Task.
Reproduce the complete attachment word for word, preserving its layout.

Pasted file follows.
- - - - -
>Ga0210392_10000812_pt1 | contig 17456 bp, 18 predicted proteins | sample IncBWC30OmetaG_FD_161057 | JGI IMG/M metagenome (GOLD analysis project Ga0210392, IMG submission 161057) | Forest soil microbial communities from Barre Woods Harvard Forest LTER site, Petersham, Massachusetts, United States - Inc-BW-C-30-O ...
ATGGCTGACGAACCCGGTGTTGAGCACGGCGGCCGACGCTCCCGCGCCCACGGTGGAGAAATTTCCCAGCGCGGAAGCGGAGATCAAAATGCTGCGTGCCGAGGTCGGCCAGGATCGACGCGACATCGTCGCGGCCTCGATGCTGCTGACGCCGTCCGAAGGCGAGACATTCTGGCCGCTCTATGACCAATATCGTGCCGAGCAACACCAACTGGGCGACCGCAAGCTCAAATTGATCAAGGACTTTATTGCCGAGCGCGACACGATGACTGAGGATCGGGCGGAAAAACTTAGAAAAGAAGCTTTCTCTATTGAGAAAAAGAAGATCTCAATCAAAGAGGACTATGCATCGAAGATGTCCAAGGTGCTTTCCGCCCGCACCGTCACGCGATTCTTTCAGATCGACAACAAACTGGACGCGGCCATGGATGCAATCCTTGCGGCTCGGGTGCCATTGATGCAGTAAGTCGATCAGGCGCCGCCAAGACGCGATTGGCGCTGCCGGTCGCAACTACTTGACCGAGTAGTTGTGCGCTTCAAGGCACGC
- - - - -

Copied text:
>Ga0210392_10000812_pt1 | contig 17456 bp, 18 predicted proteins | sample IncBWC30OmetaG_FD_161057 | JGI IMG/M metagenome (GOLD analysis project Ga0210392, IMG submission 161057) | Forest soil microbial communities from Barre Woods Harvard Forest LTER site, Petersham, Massachusetts, United States - Inc-BW-C-30-O ...
ATGGCTGACGAACCCGGTGTTGAGCACGGCGGCCGACGCTCCCGCGCCCACGGTGGAGAAATTTCCCAGCGCGGAAGCGGAGATCAAAATGCTGCGTGCCGAGGTCGGCCAGGATCGACGCGACATCGTCGCGGCCTCGATGCTGCTGACGCCGTCCGAAGGCGAGACATTCTGGCCGCTCTATGACCAATATCGTGCCGAGCAACACCAACTGGGCGACCGCAAGCTCAAATTGATCAAGGACTTTATTGCCGAGCGCGACACGATGACTGAGGATCGGGCGGAAAAACTTAGAAAAGAAGCTTTCTCTATTGAGAAAAAGAAGATCTCAATCAAAGAGGACTATGCATCGAAGATGTCCAAGGTGCTTTCCGCCCGCACCGTCACGCGATTCTTTCAGATCGACAACAAACTGGACGCGGCCATGGATGCAATCCTTGCGGCTCGGGTGCCATTGATGCAGTAAGTCGATCAGGCGCCGCCAAGACGCGATTGGCGCTGCCGGTCGCAACTACTTGACCGAGTAGTTGTGCGCTTCAAGGCACGC